Pre-gen PCs (ForeSight) — a team of three effectives of an unspecified NGO

I have pre-generated a team of three player characters in 1st edition ForeSight with almost no house-rules, hardly any at all. They are effectives for an NGO that need not be specified until necessary.

Anton AMEHARA is a break & enter expert, wheel artist in three media, wire rat, cobbler, and pavement artist. He specialises in getting into places by circumventing the physical security features. When the team gets somewhere they oughtn’t to be, Amehara opens safes, installs, repairs, and modifies electronic and mechanical gadgets, and plants bugs.

Seven hundred years ago, Amehara’s ancestors were a bunch of Tolkien fans who thought it would be a good idea to have themselves turned into hobbits (using body modification themselves and germ-line genetic engineering on behalf of their posterity). It was not a good idea. Anton is not a Tolkien fan. But he can often pass for a child of ten or so, which comes in handy sometimes.

Oliver BHAREE is an expert in infiltration and second-storey work. He is also a medic (fully trained doctor, in fact!) and a really rather frightening “heavy”. He specialises in getting into places by climbing obstacles and sneaking past patrols. When the team gets somewhere it shouldn’t be, Bharee treats the sick and injured, hurts and snatches people, deals with forensic science issues, and blows things up or burns them down,

Bahree is a refugee from godhood on Navabharata; it is a high status in a technocratic aristocracy, but he couldn’t come at the extensive body modification involved, and doesn’t fancy being eaten by the poor.

Sigurd CLAUDIUS PULCHER is a cuckoo and “asset handler”, also a hacker and analyst. He specialises in getting into places he shouldn’t be on social pretexts and by tricking people into letting him in; also, he manipulates people into bringing things out so that the team doesn’t have to go in. When the team gets somewhere it shouldn’t be, Claudius Pulcher talks people into or out of things, extracts information from computer systems, and elicits confidences.

Claudius Pulcher grew up in the “drudger” class on Ladon, a wealthy world where the politically-privileged working class look down on the numerous and resentful “bludgers”. He didn’t like the stultifying social conventions, the class hostility, the specific kinds of work that were available to a person of his skills, or the prospect of being sneered at if he took to a life of comfortable idleness or frivolity.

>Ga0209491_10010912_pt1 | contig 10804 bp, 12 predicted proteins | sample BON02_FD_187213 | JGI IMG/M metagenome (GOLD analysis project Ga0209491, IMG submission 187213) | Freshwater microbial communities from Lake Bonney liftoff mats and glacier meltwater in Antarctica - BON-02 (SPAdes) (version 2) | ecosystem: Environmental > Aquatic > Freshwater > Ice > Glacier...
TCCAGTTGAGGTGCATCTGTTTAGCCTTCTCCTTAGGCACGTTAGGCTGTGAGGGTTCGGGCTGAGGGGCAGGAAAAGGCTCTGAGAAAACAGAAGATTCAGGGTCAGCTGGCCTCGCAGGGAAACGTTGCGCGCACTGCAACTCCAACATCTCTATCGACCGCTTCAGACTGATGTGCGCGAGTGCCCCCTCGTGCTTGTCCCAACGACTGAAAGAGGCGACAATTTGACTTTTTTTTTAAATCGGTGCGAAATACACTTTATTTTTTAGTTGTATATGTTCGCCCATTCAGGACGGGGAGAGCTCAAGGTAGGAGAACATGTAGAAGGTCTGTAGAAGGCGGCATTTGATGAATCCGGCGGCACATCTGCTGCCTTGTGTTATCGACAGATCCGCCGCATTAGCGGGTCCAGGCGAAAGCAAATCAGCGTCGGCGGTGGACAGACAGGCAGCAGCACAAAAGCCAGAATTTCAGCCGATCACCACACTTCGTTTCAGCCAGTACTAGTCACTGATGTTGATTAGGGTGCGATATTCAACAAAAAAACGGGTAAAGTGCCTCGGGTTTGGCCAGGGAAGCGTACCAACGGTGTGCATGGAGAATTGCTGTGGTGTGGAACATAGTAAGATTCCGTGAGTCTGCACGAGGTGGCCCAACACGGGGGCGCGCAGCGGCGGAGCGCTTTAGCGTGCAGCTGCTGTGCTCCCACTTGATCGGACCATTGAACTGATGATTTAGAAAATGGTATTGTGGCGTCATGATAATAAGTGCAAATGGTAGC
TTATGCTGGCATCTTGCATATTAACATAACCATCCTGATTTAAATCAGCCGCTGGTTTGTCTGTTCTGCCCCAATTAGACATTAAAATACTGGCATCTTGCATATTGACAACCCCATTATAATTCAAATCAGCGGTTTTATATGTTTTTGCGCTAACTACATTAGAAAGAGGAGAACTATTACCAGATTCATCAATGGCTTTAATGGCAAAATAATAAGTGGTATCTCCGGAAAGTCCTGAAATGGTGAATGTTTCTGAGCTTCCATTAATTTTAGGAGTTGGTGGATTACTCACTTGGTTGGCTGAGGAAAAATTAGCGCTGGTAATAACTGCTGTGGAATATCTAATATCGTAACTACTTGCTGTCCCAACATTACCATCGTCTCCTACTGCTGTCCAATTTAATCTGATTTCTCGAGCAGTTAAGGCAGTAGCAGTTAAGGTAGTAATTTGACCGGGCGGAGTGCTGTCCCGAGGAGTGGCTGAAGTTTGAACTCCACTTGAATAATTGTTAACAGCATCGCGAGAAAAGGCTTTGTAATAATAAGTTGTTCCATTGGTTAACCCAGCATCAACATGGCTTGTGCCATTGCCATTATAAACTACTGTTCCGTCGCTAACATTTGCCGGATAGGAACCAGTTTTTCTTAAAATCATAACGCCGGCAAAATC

The team really ought to have female members as well, but none of the players for the adventure I am preparing wants to play a woman, so generating a female PC was not a high priority. Any of these character sheets would do for a female character with a change to which “sex” box is ticked and perhaps a different name.

I recognize the other occupational epithets, but I’m not sure what a cobbler is, or a cuckoo.

I learned those from Ken Hite’s Night’s Black Agents. I don’t know to what extent Hite’s terms reflect actual usage in the clandestine ops community and how much he had to make up to fill in gaps or to sound less goofy. He uses “black baggers” for what I’ve heard called “bacon and eggs”: but that could be a difference between FBI and British usage.

  • A “cobbler” makes “shoes”, a metaphor from travel documents, IDs, and other paraphernalia of false identities.

  • A “cuckoo” uses social wiles, deceit, and emotional manipulation to trick people into doing things for them.

Thanks. Got it. I would have guessed a narrower meaning for cuckoo, from what the bird does . . .


They had “swallows” too, but few roleplayers like to imagine their characters in that line of work.

You might notice as you examine those character sheets that an awful lot of the PCS values are multiples of five, and that might make you wonder whether the game could be simplified in the obvious fashion. If it does you will be disappointed to learn that it is merely a custom of mine when I am generating characters for other people to play, particularly for players unused to ForeSight, to set the characters’ skill levels precisely so that the PCSs work out to multiples of five. I do that to make the multiplications easier for players who have not such a cultivated facility at one-digit by two-digit multiplications, and also so to ease the trick of determining whether a result has come out as a Quality Rating 2 (special), which requires a division by five.

PCSs working out to multiples of five is not a feature of the game, and does not survive the first expenditure of experience.

Here, in case you might be interested, is a draft abstract of the descriptions that the characters might skim on their way in to the location of there next job: Sparta.

Your cultural sample makes me think of W.S. Gilbert, but in an era when women’s parts were played by boys, as under Elizabeth I and James I.

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Well, that’s a good thing, then. I was thinking of The Merchant of Venice, The Pirates of Penzance, Die Fledermaus, and Cosi Fan Tutti when I wrote it.

Nevertheless I think it is too long and not revealing enough of the culture’s anxieties.

What about sparrows? Or are those two the same thing?

Same thing, as far as I can tell. Both terms appear in the appropriate sense on searches of the Internet.

I use “swallow” because it alone appears in Joseph C. Goulden’s The Dictionary of Espionage, the “Language of Espionage” page of the International Spy Museum site, and Kenneth Hite’s Night’s Black Agents.